6. Technique is important too. The abovementioned bowl is cradled in the left arm, resting on the left hip (or in your case the right if you are left handed.) I don’t put the strainer on the ground because I use it as a weapon against the briars. Oftentimes the berries are just out of reach behind a bare limb. In that case I wield my strainer to the rescue. I use the bottom of it to keep the offending branch away from my scratchable picking arm and keep it depressed until I’m finished stripping the vine I’m attacking. It also helps to have the bowl under a cluster of berries to catch the ones that fall because they’re so ripe that a touch sends them to the ground. It is frustrating to pick and lose it in this way or to have a nearby gem get bumped and go to Mother Earth. We have a saying when we harvest the nuts, “No one wants to pick them twice.” Oldtimers used buckets, which were heavy and a strain to carry in the opposite hand. They may have been skilled enough to pick with both hands, but I am extremely right handed so it doesn’t work for me for both reasons. I often step on branches and hold them down to get to choice berries, and I’ve been known to take a long vine by the tenderest of front leaves or by the unripened berries in the front and gently stick it on a nearby branch to keep it out of the way temporarily because the best berries are usually up high or shaded by the new growth. Therefore, a ladder is a good tool if you find a place that you’d like to pick extensively. It can be rested on the springy vines and tested before you climb it. I’ve found wonderful productive places that I’ve left my ladder to be returned to at a later date. One such place was on the far side of the creek in the west field. Paul was keeping sheep there, and I’d go in the evenings when I was here by myself. They’d scamper away when I first arrived, but forget my presence as time went on. I’d be at the top of the ladder as they gradually returned to the foot of it. All I had to do was to whisper, without even turning around, “You’ve forgotten that I’m here, haven’t you?” and they’d panic and run away again. It’s been my observation that animals: deer, squirrels, turkeys, sheep do not really see you if you don’t move or speak.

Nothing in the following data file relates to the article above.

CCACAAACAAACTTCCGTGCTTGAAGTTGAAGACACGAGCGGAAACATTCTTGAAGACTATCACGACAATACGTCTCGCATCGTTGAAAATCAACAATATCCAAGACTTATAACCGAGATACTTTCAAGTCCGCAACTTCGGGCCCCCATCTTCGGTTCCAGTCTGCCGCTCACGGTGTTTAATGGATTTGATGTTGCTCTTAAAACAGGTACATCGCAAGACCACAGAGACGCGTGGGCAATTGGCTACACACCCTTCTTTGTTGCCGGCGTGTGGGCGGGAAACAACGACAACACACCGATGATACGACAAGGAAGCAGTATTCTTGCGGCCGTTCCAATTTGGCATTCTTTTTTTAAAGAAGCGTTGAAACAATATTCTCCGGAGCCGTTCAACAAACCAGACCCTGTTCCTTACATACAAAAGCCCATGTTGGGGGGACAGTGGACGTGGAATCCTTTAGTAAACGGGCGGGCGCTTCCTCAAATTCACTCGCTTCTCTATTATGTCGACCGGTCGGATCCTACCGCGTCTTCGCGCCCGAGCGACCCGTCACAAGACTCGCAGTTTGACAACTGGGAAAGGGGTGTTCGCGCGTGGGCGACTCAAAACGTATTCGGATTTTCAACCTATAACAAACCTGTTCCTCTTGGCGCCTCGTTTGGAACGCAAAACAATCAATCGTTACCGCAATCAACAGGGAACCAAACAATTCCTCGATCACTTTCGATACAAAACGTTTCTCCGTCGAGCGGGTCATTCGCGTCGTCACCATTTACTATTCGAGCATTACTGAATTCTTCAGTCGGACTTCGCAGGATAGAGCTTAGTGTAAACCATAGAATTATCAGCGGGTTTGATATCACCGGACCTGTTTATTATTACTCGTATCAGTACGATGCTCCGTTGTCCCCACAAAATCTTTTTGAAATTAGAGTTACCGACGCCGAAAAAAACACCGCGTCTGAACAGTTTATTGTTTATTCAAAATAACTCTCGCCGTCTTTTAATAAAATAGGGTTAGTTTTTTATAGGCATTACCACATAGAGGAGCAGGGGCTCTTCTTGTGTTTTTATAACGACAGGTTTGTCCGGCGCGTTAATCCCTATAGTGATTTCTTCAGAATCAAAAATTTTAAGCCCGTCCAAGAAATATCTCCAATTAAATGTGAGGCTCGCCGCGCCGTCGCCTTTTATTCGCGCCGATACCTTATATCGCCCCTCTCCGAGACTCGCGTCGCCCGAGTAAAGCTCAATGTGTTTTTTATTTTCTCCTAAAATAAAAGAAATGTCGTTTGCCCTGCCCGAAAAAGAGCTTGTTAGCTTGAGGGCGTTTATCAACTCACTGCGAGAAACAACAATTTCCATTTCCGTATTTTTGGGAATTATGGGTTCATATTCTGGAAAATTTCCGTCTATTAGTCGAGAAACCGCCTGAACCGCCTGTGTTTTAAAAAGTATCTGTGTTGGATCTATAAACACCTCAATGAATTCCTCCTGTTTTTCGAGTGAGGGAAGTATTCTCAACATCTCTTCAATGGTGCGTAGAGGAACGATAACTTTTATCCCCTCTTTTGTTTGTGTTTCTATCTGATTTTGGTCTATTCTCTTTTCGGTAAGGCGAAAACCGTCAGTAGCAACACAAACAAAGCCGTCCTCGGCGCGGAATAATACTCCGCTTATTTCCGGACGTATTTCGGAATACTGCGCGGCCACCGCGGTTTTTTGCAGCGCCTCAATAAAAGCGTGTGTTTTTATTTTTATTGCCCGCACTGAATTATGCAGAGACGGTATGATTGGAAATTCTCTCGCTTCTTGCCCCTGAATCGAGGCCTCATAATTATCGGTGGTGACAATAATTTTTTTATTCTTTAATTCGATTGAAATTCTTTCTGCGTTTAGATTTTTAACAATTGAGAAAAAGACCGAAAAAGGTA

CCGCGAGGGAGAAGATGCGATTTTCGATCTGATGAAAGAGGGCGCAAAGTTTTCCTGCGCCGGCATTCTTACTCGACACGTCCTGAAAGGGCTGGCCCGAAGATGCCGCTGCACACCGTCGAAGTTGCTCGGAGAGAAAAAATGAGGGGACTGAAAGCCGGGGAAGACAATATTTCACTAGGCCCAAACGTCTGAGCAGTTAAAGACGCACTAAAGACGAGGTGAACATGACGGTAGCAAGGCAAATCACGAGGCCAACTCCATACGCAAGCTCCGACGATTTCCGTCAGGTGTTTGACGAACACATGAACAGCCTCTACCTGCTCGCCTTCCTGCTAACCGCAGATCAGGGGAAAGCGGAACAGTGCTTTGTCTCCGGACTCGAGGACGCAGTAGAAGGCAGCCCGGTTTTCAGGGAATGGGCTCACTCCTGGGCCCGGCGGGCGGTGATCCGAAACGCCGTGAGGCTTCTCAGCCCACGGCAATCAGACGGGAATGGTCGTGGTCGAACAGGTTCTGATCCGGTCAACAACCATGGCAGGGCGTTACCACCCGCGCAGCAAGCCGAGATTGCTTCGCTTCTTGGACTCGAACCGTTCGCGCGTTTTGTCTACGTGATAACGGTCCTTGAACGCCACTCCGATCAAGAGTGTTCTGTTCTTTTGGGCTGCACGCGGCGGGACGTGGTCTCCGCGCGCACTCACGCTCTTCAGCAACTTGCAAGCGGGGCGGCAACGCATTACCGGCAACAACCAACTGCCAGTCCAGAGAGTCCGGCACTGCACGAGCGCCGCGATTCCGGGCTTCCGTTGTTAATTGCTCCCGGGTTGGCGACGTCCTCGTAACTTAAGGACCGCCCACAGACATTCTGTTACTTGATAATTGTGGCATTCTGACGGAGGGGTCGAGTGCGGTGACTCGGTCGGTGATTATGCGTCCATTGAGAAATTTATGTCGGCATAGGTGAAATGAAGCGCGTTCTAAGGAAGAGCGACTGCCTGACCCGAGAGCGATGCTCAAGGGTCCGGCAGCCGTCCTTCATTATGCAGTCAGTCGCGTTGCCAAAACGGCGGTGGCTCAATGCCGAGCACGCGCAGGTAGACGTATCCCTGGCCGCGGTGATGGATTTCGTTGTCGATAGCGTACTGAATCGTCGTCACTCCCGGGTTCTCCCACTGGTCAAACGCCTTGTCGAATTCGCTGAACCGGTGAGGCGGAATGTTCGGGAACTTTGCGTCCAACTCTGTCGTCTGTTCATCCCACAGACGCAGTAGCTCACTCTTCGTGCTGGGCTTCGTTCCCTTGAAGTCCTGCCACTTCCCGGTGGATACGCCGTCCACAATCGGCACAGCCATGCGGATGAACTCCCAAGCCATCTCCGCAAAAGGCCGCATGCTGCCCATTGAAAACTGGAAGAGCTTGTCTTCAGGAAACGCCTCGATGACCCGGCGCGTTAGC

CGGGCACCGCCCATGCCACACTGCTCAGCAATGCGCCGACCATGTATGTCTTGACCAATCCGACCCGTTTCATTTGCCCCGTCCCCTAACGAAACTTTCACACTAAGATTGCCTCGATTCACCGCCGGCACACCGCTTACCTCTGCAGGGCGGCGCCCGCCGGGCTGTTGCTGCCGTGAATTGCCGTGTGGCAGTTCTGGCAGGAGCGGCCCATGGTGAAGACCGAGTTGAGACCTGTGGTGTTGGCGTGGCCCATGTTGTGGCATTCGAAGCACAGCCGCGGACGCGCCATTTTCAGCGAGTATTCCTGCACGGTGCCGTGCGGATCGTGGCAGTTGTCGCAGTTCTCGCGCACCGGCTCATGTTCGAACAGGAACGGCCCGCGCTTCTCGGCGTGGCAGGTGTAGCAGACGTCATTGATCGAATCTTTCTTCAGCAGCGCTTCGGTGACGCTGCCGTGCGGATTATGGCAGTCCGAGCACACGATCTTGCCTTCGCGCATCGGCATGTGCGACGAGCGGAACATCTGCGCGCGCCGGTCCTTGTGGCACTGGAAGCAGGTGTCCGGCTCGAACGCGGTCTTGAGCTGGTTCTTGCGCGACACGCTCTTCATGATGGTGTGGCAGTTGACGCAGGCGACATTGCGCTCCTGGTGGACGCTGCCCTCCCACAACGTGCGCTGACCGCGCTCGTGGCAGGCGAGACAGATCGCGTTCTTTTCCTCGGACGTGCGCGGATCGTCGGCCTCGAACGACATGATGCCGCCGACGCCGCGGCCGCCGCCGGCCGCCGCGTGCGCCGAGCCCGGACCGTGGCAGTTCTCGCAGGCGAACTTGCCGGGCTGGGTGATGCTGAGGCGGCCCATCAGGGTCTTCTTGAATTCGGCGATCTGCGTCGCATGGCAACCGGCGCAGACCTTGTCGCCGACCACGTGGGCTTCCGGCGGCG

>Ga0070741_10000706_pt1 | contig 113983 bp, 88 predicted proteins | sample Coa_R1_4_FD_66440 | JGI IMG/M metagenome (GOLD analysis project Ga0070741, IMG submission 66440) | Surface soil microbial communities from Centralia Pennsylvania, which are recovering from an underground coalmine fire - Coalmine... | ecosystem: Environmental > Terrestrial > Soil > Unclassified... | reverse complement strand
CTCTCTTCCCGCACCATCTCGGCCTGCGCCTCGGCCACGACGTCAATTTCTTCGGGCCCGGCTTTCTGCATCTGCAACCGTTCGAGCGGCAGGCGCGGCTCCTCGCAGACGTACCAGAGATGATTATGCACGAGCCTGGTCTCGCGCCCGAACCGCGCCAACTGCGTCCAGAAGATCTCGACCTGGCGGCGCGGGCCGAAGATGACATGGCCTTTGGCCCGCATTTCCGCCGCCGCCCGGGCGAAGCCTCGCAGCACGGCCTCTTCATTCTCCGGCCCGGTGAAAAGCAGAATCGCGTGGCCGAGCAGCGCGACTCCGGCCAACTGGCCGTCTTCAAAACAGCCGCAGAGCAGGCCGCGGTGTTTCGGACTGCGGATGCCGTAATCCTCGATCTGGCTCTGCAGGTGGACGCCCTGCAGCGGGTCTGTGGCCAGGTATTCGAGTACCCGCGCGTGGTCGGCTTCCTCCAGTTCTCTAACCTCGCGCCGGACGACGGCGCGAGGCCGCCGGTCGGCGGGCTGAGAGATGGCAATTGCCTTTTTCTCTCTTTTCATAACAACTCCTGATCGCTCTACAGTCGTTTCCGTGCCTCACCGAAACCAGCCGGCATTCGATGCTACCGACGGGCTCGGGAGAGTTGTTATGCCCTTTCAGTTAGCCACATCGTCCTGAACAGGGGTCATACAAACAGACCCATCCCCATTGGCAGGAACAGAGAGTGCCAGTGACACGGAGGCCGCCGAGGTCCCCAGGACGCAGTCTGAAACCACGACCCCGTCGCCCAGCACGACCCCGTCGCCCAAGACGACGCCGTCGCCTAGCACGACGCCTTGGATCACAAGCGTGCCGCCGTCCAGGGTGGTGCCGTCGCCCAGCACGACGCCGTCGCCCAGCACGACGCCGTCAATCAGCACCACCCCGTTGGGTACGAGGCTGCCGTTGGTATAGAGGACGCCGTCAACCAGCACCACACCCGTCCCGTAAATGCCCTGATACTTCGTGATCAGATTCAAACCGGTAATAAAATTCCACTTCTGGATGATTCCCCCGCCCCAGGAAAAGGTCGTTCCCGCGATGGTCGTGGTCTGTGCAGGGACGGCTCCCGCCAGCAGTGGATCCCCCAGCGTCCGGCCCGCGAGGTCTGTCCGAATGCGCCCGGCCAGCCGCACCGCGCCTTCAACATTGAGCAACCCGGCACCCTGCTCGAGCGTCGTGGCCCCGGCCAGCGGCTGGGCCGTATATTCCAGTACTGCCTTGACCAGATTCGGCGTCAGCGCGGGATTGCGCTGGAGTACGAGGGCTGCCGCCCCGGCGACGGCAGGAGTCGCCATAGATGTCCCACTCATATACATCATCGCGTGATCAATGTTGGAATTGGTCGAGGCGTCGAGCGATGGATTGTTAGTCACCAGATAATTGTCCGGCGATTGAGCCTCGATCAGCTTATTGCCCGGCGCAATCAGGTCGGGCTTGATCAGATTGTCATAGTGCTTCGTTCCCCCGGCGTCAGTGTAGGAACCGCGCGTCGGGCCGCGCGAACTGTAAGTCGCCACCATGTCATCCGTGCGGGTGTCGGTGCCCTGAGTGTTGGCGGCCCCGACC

7. Selecting the berries is really an art passed on from prior generations and honed from experience. The secret is that all berries which have turned dark are not ripe. Usually the ripest one is at the point of the vine. It may be surrounded by others that seem to be the correct color, but they must be checked carefully. The correct one will look fuller, more swollen, than its neighbors. If it comes away from the vine easily, it’s ripe. Never tug on a berry to pick it. If it has to be forced, it’s not ready. If you doubt me, taste the berries you’re picking. You’ll see. Also, tasting while you pick gives you a clue as to their flavor. There is no sense picking watery ones or ones which are too seedy. If the berry mushs in my fingertips, I eat it. Not only do I deserve it for the hard work that I’ve done, but a mushy berry just dissolves when it’s rinsed. If you’re lucky, and you’re in a good spot, you’ll find a cluster of ripe ones, and then you need to place your picking bowl underneath it so that none are lost. I have a small hand, but I can usually collect six ripe berries before I put them into the strainer. Greed coupled with efficiency will strike even me, but I should know better by now. Again a dropped berry is a lost berry, fallen amid the brambles at my feet. So, I have my own number; you will develop yours. I also know about focus. I try not to look for new berries while I’m working on the ones at hand. I have the lost berries and garnered scratches to prove what distraction causes.
8. Finally, enjoy. It is a wonderful time. I let my mind clear of any thought except selecting the perfect berry. As Beowulf was known to have felt about battle, “I joy in the work of my hand.” It is satisfying to think that I didn’t toil to plant or water these blackberries. They are the bounty of nature that I am collecting.